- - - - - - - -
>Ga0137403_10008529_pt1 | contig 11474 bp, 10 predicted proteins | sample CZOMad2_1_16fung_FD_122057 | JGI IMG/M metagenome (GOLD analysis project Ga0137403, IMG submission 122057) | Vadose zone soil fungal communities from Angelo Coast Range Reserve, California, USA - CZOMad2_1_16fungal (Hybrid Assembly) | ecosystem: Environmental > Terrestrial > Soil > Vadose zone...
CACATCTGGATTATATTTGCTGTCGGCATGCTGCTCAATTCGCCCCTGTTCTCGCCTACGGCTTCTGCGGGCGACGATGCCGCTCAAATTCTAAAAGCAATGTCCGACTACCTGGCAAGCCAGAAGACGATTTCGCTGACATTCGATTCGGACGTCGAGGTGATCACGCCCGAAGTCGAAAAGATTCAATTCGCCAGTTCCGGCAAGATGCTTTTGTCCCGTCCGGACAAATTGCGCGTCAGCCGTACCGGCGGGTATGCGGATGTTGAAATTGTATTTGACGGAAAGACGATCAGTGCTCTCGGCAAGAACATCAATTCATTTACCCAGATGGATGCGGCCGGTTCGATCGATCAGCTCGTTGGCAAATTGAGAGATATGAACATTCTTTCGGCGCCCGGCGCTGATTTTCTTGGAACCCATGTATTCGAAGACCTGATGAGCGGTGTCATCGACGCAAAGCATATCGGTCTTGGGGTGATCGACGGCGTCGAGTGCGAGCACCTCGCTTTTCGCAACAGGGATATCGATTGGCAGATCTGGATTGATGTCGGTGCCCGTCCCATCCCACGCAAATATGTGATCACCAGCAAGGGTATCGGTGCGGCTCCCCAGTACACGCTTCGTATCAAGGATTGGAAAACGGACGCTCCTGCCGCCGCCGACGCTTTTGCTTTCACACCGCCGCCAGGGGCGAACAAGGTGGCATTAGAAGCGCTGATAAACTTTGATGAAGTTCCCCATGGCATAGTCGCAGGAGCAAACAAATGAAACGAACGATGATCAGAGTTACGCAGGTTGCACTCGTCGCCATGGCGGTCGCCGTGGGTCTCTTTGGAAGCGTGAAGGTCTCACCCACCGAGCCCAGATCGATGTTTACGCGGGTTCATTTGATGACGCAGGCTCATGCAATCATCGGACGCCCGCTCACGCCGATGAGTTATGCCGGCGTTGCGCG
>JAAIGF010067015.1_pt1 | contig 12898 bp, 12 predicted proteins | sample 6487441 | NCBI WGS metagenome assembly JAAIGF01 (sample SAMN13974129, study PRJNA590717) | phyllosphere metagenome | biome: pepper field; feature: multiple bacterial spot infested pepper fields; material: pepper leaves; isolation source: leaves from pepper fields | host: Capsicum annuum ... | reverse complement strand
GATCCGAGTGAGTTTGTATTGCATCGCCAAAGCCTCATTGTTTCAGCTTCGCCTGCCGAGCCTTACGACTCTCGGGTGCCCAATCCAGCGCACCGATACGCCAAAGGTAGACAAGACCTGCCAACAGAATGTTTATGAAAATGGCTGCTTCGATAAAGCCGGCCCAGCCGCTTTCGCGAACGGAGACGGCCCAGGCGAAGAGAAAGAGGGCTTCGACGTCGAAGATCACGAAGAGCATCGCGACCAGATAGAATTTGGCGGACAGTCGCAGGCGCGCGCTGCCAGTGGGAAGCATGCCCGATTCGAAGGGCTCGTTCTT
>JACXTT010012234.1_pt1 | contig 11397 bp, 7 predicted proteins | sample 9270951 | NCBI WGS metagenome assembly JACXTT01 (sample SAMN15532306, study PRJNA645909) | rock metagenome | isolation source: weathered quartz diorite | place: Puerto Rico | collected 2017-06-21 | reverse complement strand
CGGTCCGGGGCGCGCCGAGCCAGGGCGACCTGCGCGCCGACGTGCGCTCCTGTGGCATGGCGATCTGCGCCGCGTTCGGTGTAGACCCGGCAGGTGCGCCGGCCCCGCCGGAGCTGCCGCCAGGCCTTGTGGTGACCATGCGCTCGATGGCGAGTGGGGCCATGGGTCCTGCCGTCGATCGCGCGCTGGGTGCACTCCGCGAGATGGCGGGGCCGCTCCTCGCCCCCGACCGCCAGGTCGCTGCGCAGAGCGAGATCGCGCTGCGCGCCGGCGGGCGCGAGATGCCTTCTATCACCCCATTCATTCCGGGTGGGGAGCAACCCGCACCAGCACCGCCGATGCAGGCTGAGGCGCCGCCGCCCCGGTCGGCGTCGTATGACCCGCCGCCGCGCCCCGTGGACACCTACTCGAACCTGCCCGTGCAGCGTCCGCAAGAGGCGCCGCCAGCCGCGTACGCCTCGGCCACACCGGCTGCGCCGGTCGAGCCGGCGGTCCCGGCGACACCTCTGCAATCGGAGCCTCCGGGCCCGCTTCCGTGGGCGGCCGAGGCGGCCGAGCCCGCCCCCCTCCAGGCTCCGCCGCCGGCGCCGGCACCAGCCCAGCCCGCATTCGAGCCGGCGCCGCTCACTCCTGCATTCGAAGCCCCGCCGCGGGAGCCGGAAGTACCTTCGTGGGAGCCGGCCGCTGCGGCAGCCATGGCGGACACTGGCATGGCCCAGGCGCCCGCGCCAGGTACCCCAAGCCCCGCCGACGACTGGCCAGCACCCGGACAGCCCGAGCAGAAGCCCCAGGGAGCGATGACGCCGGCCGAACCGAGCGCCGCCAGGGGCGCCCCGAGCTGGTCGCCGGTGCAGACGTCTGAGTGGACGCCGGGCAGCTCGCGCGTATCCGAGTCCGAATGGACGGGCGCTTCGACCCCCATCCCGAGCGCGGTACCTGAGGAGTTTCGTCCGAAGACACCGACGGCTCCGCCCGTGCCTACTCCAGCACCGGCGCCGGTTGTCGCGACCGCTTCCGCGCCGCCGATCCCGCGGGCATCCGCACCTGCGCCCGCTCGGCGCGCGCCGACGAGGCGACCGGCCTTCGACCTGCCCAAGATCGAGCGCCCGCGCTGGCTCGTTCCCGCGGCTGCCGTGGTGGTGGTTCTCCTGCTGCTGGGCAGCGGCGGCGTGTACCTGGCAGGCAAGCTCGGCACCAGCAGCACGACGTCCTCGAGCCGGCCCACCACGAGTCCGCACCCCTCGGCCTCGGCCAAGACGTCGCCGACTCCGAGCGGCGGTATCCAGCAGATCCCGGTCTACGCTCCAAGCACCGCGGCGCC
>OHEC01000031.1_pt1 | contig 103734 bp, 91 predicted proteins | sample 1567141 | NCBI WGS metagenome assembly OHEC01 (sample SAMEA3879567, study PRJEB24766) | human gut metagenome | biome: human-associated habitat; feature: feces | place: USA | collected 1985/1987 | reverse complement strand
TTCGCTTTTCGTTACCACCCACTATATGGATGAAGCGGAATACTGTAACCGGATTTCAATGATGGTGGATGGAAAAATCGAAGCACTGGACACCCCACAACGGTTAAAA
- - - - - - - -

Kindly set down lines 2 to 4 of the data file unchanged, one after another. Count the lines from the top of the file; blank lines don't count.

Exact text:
CACATCTGGATTATATTTGCTGTCGGCATGCTGCTCAATTCGCCCCTGTTCTCGCCTACGGCTTCTGCGGGCGACGATGCCGCTCAAATTCTAAAAGCAATGTCCGACTACCTGGCAAGCCAGAAGACGATTTCGCTGACATTCGATTCGGACGTCGAGGTGATCACGCCCGAAGTCGAAAAGATTCAATTCGCCAGTTCCGGCAAGATGCTTTTGTCCCGTCCGGACAAATTGCGCGTCAGCCGTACCGGCGGGTATGCGGATGTTGAAATTGTATTTGACGGAAAGACGATCAGTGCTCTCGGCAAGAACATCAATTCATTTACCCAGATGGATGCGGCCGGTTCGATCGATCAGCTCGTTGGCAAATTGAGAGATATGAACATTCTTTCGGCGCCCGGCGCTGATTTTCTTGGAACCCATGTATTCGAAGACCTGATGAGCGGTGTCATCGACGCAAAGCATATCGGTCTTGGGGTGATCGACGGCGTCGAGTGCGAGCACCTCGCTTTTCGCAACAGGGATATCGATTGGCAGATCTGGATTGATGTCGGTGCCCGTCCCATCCCACGCAAATATGTGATCACCAGCAAGGGTATCGGTGCGGCTCCCCAGTACACGCTTCGTATCAAGGATTGGAAAACGGACGCTCCTGCCGCCGCCGACGCTTTTGCTTTCACACCGCCGCCAGGGGCGAACAAGGTGGCATTAGAAGCGCTGATAAACTTTGATGAAGTTCCCCATGGCATAGTCGCAGGAGCAAACAAATGAAACGAACGATGATCAGAGTTACGCAGGTTGCACTCGTCGCCATGGCGGTCGCCGTGGGTCTCTTTGGAAGCGTGAAGGTCTCACCCACCGAGCCCAGATCGATGTTTACGCGGGTTCATTTGATGACGCAGGCTCATGCAATCATCGGACGCCCGCTCACGCCGATGAGTTATGCCGGCGTTGCGCG
>JAAIGF010067015.1_pt1 | contig 12898 bp, 12 predicted proteins | sample 6487441 | NCBI WGS metagenome assembly JAAIGF01 (sample SAMN13974129, study PRJNA590717) | phyllosphere metagenome | biome: pepper field; feature: multiple bacterial spot infested pepper fields; material: pepper leaves; isolation source: leaves from pepper fields | host: Capsicum annuum ... | reverse complement strand
GATCCGAGTGAGTTTGTATTGCATCGCCAAAGCCTCATTGTTTCAGCTTCGCCTGCCGAGCCTTACGACTCTCGGGTGCCCAATCCAGCGCACCGATACGCCAAAGGTAGACAAGACCTGCCAACAGAATGTTTATGAAAATGGCTGCTTCGATAAAGCCGGCCCAGCCGCTTTCGCGAACGGAGACGGCCCAGGCGAAGAGAAAGAGGGCTTCGACGTCGAAGATCACGAAGAGCATCGCGACCAGATAGAATTTGGCGGACAGTCGCAGGCGCGCGCTGCCAGTGGGAAGCATGCCCGATTCGAAGGGCTCGTTCTT